A Lifeline for Gay Teens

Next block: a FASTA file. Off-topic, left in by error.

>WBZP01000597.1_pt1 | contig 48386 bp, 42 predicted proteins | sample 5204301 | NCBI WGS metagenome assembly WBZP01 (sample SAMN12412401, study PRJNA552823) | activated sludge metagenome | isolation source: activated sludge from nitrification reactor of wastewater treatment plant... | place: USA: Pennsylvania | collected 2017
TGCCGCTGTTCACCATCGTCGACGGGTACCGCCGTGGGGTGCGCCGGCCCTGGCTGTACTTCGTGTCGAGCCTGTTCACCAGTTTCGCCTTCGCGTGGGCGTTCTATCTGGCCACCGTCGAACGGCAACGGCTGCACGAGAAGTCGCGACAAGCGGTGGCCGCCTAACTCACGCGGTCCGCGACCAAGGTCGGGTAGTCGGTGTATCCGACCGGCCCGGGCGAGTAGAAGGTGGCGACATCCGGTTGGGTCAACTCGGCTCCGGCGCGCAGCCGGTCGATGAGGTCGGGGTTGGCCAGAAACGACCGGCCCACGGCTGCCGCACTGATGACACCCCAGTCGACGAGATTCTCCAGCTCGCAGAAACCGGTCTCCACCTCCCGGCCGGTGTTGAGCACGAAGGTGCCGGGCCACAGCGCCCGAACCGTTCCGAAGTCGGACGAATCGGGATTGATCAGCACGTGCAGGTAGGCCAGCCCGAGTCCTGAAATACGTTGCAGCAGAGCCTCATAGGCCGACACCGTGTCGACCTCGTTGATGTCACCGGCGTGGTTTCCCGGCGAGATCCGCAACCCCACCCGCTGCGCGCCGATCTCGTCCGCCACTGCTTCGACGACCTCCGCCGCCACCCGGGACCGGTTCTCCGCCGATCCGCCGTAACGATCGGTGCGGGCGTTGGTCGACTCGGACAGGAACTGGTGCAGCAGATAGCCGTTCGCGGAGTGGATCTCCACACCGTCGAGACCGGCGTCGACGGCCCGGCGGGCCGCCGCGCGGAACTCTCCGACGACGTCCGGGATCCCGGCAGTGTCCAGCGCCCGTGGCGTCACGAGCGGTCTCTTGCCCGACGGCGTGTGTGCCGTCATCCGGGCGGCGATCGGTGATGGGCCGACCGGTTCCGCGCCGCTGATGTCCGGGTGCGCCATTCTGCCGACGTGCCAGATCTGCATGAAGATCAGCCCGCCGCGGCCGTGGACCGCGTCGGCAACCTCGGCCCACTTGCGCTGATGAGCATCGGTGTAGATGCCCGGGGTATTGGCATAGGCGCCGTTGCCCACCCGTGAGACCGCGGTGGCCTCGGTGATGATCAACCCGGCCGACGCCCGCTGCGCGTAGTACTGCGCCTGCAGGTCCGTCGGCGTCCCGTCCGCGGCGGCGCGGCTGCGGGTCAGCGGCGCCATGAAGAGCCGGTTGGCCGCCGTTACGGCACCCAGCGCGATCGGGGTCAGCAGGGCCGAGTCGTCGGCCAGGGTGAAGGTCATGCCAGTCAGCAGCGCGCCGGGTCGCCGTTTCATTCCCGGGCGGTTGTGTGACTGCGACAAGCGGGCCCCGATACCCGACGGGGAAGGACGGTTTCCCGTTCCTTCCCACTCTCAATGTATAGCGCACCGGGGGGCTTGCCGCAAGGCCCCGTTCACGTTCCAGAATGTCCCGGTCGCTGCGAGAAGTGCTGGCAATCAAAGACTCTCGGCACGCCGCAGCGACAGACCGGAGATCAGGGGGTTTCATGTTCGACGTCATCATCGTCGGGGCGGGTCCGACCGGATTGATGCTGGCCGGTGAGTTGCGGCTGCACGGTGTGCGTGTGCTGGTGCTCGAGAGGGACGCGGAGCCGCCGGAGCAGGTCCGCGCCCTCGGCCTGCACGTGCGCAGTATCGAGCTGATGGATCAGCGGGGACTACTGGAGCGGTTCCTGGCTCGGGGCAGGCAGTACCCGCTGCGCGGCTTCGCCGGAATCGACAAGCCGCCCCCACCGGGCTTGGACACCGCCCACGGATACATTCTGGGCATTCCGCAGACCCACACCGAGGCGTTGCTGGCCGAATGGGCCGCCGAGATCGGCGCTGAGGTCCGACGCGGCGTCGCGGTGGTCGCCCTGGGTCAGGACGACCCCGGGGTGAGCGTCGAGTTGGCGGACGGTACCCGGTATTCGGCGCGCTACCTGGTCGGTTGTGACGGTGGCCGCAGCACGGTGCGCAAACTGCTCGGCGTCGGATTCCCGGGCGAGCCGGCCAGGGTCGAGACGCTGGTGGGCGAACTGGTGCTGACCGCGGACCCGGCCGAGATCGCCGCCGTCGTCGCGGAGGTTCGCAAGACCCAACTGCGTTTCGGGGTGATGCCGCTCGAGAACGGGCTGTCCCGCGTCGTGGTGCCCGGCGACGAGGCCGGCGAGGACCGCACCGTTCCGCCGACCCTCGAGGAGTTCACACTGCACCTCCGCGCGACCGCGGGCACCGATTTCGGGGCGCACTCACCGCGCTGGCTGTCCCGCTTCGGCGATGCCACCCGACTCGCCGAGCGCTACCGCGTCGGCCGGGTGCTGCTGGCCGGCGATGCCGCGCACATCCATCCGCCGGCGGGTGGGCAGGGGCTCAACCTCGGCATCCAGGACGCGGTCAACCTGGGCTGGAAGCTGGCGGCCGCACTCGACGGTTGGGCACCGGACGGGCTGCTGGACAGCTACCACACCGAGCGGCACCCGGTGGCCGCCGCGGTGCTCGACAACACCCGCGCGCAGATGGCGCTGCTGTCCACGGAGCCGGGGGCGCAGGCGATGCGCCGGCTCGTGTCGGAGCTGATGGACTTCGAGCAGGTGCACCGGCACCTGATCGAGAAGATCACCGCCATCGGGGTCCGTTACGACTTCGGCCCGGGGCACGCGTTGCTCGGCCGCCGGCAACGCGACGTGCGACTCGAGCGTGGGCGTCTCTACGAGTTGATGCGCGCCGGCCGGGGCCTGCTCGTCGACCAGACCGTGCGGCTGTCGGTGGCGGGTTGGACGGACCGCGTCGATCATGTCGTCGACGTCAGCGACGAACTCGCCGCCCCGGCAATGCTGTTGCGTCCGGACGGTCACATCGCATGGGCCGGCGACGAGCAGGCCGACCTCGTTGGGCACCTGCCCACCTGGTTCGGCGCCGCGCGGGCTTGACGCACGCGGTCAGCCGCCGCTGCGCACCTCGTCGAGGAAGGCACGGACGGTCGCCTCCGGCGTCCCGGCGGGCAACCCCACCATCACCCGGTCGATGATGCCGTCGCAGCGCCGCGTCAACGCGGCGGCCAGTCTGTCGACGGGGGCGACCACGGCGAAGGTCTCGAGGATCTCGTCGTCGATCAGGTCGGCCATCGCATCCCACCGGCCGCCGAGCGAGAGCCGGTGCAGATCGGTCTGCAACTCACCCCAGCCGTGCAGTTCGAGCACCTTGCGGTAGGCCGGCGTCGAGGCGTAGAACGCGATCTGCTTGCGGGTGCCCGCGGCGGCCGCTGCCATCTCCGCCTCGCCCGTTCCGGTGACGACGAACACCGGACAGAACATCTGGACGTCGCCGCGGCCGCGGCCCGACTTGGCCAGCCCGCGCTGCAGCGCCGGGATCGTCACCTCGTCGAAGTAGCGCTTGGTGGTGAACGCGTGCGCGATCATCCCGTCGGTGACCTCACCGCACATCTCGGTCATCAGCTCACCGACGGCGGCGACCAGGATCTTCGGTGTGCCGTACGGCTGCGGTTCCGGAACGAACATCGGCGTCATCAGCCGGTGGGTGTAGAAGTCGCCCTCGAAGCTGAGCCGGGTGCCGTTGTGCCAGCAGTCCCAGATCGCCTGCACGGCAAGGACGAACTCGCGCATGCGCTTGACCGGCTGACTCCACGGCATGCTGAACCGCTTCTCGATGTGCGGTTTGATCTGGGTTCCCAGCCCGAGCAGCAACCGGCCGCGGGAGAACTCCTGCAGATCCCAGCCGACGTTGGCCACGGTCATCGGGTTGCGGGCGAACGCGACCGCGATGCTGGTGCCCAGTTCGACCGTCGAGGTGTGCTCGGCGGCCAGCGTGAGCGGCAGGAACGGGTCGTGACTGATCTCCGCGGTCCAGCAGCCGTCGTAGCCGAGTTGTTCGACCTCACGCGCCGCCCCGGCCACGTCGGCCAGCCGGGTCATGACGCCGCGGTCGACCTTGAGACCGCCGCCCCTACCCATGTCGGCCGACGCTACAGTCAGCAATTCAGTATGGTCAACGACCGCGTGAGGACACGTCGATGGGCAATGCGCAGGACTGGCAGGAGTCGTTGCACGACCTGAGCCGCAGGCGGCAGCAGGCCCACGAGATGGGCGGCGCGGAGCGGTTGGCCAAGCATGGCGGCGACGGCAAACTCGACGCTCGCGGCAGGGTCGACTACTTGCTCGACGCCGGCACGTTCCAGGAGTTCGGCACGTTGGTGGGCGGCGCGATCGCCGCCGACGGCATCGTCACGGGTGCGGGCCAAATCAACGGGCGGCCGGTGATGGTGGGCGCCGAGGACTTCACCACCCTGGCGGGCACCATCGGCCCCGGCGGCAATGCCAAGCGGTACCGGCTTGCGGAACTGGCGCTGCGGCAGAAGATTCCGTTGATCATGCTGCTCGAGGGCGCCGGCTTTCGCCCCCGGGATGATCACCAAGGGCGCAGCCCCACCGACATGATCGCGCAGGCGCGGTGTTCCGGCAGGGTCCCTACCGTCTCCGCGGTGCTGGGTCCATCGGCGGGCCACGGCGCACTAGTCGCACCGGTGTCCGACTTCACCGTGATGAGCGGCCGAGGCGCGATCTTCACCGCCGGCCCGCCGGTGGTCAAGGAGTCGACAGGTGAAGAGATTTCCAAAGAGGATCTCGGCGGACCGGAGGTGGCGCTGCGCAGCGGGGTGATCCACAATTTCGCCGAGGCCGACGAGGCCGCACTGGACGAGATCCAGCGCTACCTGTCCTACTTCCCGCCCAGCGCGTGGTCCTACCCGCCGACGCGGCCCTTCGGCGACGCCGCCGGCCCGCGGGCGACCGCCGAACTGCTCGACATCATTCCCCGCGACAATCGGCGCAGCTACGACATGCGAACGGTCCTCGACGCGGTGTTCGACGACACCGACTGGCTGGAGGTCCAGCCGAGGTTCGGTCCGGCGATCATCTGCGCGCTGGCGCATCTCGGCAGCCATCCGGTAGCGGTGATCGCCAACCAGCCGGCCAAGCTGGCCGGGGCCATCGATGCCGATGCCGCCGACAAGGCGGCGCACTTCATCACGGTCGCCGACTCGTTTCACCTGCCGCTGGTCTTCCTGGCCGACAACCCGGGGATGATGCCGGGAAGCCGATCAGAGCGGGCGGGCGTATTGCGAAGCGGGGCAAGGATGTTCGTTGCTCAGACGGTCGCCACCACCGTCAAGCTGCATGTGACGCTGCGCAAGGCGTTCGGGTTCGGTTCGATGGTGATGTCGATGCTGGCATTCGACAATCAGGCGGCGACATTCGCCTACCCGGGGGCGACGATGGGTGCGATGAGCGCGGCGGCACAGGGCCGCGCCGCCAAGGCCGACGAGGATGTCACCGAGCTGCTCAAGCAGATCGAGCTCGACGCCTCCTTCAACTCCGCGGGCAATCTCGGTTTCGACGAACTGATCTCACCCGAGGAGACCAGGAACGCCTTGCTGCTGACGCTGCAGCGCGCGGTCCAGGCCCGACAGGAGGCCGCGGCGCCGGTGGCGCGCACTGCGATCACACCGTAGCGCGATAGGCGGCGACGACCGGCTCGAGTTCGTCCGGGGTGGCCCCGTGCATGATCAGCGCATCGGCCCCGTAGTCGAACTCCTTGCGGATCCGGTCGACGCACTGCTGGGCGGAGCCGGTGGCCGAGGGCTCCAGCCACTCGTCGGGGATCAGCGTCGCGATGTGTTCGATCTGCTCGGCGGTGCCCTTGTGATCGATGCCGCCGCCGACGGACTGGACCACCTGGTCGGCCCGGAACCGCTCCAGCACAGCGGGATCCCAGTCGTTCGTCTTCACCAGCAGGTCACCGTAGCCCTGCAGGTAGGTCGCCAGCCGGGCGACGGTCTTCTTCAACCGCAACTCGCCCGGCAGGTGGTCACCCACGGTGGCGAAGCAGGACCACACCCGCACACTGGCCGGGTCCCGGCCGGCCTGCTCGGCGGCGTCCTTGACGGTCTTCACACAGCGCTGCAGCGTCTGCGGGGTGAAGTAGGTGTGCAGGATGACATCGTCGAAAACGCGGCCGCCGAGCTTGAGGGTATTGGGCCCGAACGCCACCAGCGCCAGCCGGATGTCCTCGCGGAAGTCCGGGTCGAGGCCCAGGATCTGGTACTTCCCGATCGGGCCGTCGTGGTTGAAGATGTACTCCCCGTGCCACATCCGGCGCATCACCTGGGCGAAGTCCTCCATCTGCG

On a winter night about two years ago I came upon a message in a bottle.This was not a note cast into the sea by some shipwrecked sailor, but words sent into cyberspace by a boy who felt lost on dry land:"I am a gay teen and I haven't told anybody yet because I am afraid of what they might think. Could somebody please give me some advice?"Something about that message, posted on a bulletin board on America Online, hit me like a punch in the stomach. Its simplicity spoke volumes -- "Could somebody please give me some advice?" Ordinary words, but the author did not feel safe speaking them to anyone in his world, so he heaved them out into the electronic unknown, hoping a friendly voice would answer back.I wrote to him and quickly found out that Adam (not his real name) was a wonderful kid, bright and charming and talented, with a marvelously goofy sense of humor. He was 14, lived with his mother in a small town in Alabama, and referred to his family as "a long line of rednecks and psychopaths."He was absolutely sure that if his mother ever found out he was gay she would throw him out of the house, and I believed him. I have interviewed kids who have been through precisely that, and have heard far too many horror stories from adults who run shelters for runaways and throwaways about gay kids rejected by their families.Two years have passed since I answered that message, and though we have never met in person I count this kid as one of my best friends. We exchange e-mail almost every day and talk on the phone three or four times a month. Sometimes he asks for advice, but mostly he just likes being able to talk about what's going on in his life -- what happened in school or who he has a crush on-- without worrying.It's almost impossible for someone who hasn't lived through it to understand the pain that many gay and lesbian teens endure. As one writer observed, gay people are the only minority that grows up behind enemy lines. An African-American or Latino child knows he can turn to his family if he runs into bigotry at school or among classmates, but gay kids often find their parents are the ones telling fag jokes. Too often they literally have nowhere to turn.So the Interment has proven to be such a lifeline for kids like Adam. It is often the only safe place they can go for support.That may seem like a strange thing to say, given the periodic waves of sensational headlines about stalkers, pedophiles and other lowlifes haunting the internet. While it's true that no human community -- on line or off -- is completely free of losers and criminals, a handful of incidents have been exaggerated out of all proportion. One case that received massive publicity two years ago -- the story of a Washington teenager lured to San Francisco by a "sexual predator" he met online proved to be a complete fiction, the product of the overheated imaginations of parents, police and headline writers. The "older man... prowling through cyberspace" turned out to be another lonely gay teenager in need of friendship.Something much closer to reality can be found by pointing your Web browser to http://www.youth.org, a Worldwide Web site that connects to a variety of resources and information for gay, lesbian and bisexual youth -- and gets over a quarter of a million hits per month.One resource is a "newsgroup" -- a sort of worldwide electronic bulletin board --called soc.support.youth.gay-lesbian-bi. A handful of volunteer counselors and educators moderate, screening out harassing messages, sexual solicitations and other inappropriate material.Most of the messages the kids post are pretty ordinary -- or would be if anti-gay prejudice wasn't nearly universal. Here, protected by the anonymity available online, they can speak openly. One young man from Toronto simply asked if any other gay teens in his area were looking for friends. Another said she was trying to figure out whether a classmate might be gay -- but was afraid to bring up the subject. One girl recommended a couple of good books with lesbian characters while another worried about how she could be honest with her friends who "think that being gay/bi/lesbian is gross."The responses, most from other young people but some from adults, are usually simple. "Your true friends will like you whether you are rich or poor, white or black, gay or hetero," was one boy's answer to the worried girl. A woman identifying herself as the mother of a lesbian offered to send along her account of how her daughter came out to her and of her own "road to acceptance."As for Adam, he is doing just fine despite the stress of being a gay teenager in an extremely conservative environment. "I go online to meet friends and talk to people I have things in common with," he says. A couple of those friends are adults; most are other kids. Many are gay but some are heterosexuals who share his spiritual and literary interests. "Oftentimes," he says, "I get help from my online friends with advice, particularly if it pertains to my being gay."Reading these messages, it's clear these kids are simply trying to cope with the stress of adolescence, just wanting to hear some understanding words. They are "different" only because too many of the people around them are blinded by prejudice. It's nice that they have found this small oasis, but it would be better still if they didn't need one.Mirken is a freelance writer living in San Francisco.